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44 states and DC have refused to give certain voter information to Trump commission

WASHINGTON, DC — (CNN) Forty-four states and the District of Columbia have refused to provide certain types of voter information to the Trump administration’s election integrity commission, according to a CNN inquiry to all 50 states.

State leaders and voting boards across the country have responded to the letter with varying degrees of cooperation — from altogether rejecting the request to expressing eagerness to supply information that is public.

Kansas Secretary of State Kris Kobach, vice chairman of the Presidential Advisory Commission on Election Integrity, which President Donald Trump created by executive order in May, sent a letter to all 50 states last Wednesday requesting a bevy of voter data, which he notes will eventually be made available to the public.

The order came months after Trump claimed without evidence that millions had voted illegally in the 2016 presidential election. When states began to express concerns about the legality of his administration’s efforts to investigate voter fraud, Trump called them out on Twitter on Saturday, questioning whether they were hiding something.

“Numerous states are refusing to give information to the very distinguished VOTER FRAUD PANEL. What are they trying to hide?” Trump tweeted.

The information the commission is seeking includes registrants’ full names, addresses, dates of birth, political parties, the last four digits of their social security numbers, a list of the elections they voted in since 2006, information on any felony convictions, information on whether they were registered to vote in other states, their military status, and whether they lived overseas.

The vice chairman’s letter twice requests only “public” voter information, and Kobach clarified the specifics of his request Friday: “Every state receives the same letter, but we’re not asking for it if it’s not publicly available,” he told The Kansas City Star.
Kobach also told CNN’s Anderson Cooper last week, “Whatever a person on the street can walk in and get, that’s what we would like.”
Kobach cited a Pew Center on the States study from February 2012 that called for revisions of state voter registration lists.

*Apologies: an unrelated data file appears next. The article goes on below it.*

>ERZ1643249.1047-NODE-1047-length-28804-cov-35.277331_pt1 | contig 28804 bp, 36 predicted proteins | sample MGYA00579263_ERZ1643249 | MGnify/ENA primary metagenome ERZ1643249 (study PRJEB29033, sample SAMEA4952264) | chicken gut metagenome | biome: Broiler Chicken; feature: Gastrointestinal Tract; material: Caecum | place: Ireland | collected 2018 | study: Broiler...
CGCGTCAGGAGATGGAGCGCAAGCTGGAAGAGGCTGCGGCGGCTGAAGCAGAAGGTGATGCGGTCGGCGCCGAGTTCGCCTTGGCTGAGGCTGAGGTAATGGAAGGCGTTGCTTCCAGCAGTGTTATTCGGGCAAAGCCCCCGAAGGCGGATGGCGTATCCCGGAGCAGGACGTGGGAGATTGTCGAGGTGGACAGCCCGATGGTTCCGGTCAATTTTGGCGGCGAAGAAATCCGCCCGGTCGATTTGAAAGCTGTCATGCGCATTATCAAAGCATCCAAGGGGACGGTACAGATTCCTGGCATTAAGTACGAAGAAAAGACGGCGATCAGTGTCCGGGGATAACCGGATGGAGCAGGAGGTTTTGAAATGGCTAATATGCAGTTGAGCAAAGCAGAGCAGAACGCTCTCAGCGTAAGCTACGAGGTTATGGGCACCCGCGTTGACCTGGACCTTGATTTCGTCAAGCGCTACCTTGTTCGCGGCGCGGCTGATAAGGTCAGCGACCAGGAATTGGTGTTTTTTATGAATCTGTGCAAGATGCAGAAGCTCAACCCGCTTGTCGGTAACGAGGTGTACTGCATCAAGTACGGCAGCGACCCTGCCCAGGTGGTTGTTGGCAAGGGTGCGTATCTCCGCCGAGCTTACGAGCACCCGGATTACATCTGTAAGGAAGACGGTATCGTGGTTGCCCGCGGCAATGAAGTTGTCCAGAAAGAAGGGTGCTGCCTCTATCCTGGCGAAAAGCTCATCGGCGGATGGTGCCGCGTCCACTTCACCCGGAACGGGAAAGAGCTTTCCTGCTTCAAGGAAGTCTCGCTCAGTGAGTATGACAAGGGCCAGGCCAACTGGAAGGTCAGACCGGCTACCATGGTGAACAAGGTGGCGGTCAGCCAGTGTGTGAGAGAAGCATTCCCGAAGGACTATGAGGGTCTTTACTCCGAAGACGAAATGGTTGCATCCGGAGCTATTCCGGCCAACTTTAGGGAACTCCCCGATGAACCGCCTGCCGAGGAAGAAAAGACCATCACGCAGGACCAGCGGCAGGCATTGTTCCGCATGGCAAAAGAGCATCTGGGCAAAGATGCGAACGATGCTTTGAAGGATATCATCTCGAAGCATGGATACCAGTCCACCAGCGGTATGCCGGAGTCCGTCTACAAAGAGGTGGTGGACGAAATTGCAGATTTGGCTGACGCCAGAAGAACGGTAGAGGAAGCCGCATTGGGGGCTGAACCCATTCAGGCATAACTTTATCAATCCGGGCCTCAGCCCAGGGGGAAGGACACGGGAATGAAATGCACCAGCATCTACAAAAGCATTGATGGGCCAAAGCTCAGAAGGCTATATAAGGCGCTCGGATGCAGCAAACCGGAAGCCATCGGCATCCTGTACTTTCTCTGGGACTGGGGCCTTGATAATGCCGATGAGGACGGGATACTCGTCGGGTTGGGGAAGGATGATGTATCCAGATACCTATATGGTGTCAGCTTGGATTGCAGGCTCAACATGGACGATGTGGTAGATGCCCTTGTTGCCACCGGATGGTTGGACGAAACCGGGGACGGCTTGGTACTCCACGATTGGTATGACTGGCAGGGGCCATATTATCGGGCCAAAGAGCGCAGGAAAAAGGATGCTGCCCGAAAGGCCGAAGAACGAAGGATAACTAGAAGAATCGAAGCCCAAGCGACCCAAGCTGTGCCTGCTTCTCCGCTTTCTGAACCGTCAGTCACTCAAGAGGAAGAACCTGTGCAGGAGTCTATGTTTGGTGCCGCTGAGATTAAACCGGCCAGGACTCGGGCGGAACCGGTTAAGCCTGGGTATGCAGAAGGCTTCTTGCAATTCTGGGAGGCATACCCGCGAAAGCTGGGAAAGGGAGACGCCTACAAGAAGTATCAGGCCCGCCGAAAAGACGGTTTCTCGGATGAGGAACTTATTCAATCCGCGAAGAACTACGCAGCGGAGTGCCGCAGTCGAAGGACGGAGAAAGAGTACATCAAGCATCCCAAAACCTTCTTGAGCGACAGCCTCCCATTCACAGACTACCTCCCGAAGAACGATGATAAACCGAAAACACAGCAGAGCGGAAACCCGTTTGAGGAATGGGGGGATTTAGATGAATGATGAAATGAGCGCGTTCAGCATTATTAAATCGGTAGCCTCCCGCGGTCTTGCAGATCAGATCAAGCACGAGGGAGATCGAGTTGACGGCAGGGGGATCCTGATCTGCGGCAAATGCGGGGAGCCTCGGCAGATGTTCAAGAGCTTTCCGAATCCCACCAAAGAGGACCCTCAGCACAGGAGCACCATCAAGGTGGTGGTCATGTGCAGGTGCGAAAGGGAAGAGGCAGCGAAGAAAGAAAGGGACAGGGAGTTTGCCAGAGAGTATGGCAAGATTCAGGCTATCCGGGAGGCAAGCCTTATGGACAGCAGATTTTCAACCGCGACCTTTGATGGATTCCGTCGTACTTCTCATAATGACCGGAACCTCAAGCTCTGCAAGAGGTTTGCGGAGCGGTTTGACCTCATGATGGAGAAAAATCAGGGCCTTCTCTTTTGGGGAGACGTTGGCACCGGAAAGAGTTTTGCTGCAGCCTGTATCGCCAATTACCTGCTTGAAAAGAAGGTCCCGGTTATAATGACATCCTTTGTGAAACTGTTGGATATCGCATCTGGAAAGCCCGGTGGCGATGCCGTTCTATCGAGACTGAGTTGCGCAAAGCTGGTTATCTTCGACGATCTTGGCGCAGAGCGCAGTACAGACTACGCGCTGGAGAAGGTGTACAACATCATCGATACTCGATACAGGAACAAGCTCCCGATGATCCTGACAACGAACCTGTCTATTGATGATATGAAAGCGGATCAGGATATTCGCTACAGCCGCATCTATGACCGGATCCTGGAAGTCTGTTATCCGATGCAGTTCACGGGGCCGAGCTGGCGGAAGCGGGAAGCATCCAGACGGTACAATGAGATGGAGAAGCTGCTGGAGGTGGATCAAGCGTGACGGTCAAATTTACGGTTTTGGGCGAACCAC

“The Pew Center estimated last year that 1.8 million deceased people are still on the voter rolls throughout the states,” Kobach told Cooper. “They said that’s an estimate. They think it’s a low estimate. Now, for the first time, we can actually bounce the states’ voter rolls against the Social Security administration’s own database to find out how many of those people actually are on the voter rolls.”

The Kansas secretary also addressed the criticism from several secretaries of state over the past few days that the commission might be seeking to legitimize Trump’s assertions that widespread voter fraud cost him votes last November.

“First of all, the commission is not to prove or disprove what the President speculated about in January,” Kobach said. “The purpose of the commission is to find facts and put them on the table. Importantly, it’s a bipartisan commission.”

But the commission, which is chaired by Vice President Mike Pence, seemed to misunderstand voter privacy laws nationwide. Every state that responded to the commission’s letter said it could not provide Social Security numbers, for example. Others said they consider information such as birth dates and party affiliations to be private.

What’s more, Kobach asked states to supply the information through an online portal. Many states have rejected this specific request, noting that the commission should file a voter information request through established state websites, as any other party would.

As of Tuesday afternoon, two states — Florida and Nebraska — are still reviewing the commission’s request. Another two states — Hawaii and New Jersey — have not returned CNN’s request for comment. And while six states are still awaiting a letter from the commission, four of them — New Mexico, Michigan, South Carolina and West Virginia — have already pledged not to provide voters’ private information. The other two of those six states, Arkansas and Illinois, have not released statements ahead of receiving the letter.

Just three states — Colorado, Missouri and Tennessee — commended Kobach’s attempt to investigate voter fraud in their respective statements